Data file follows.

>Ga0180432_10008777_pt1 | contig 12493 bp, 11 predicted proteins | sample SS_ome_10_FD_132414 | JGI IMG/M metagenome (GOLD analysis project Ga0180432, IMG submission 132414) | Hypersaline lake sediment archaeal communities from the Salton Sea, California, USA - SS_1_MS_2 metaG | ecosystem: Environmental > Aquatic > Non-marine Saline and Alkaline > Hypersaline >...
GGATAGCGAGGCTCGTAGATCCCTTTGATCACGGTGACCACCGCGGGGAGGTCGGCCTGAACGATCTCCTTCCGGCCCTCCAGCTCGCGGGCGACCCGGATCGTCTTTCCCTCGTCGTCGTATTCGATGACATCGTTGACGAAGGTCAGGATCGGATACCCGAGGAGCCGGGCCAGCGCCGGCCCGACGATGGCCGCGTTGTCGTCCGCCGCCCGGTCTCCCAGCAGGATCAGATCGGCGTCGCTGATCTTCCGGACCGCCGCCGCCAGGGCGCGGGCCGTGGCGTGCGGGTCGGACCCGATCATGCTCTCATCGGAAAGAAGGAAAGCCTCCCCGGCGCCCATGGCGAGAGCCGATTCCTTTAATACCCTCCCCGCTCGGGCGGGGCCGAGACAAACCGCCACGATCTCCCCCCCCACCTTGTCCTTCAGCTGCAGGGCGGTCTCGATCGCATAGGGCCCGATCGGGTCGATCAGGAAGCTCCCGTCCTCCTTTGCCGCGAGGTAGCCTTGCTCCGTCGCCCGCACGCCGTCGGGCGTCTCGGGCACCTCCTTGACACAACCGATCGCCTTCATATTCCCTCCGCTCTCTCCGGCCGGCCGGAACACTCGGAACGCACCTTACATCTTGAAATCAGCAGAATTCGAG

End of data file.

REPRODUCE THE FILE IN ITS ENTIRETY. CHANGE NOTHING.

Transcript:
>Ga0180432_10008777_pt1 | contig 12493 bp, 11 predicted proteins | sample SS_ome_10_FD_132414 | JGI IMG/M metagenome (GOLD analysis project Ga0180432, IMG submission 132414) | Hypersaline lake sediment archaeal communities from the Salton Sea, California, USA - SS_1_MS_2 metaG | ecosystem: Environmental > Aquatic > Non-marine Saline and Alkaline > Hypersaline >...
GGATAGCGAGGCTCGTAGATCCCTTTGATCACGGTGACCACCGCGGGGAGGTCGGCCTGAACGATCTCCTTCCGGCCCTCCAGCTCGCGGGCGACCCGGATCGTCTTTCCCTCGTCGTCGTATTCGATGACATCGTTGACGAAGGTCAGGATCGGATACCCGAGGAGCCGGGCCAGCGCCGGCCCGACGATGGCCGCGTTGTCGTCCGCCGCCCGGTCTCCCAGCAGGATCAGATCGGCGTCGCTGATCTTCCGGACCGCCGCCGCCAGGGCGCGGGCCGTGGCGTGCGGGTCGGACCCGATCATGCTCTCATCGGAAAGAAGGAAAGCCTCCCCGGCGCCCATGGCGAGAGCCGATTCCTTTAATACCCTCCCCGCTCGGGCGGGGCCGAGACAAACCGCCACGATCTCCCCCCCCACCTTGTCCTTCAGCTGCAGGGCGGTCTCGATCGCATAGGGCCCGATCGGGTCGATCAGGAAGCTCCCGTCCTCCTTTGCCGCGAGGTAGCCTTGCTCCGTCGCCCGCACGCCGTCGGGCGTCTCGGGCACCTCCTTGACACAACCGATCGCCTTCATATTCCCTCCGCTCTCTCCGGCCGGCCGGAACACTCGGAACGCACCTTACATCTTGAAATCAGCAGAATTCGAG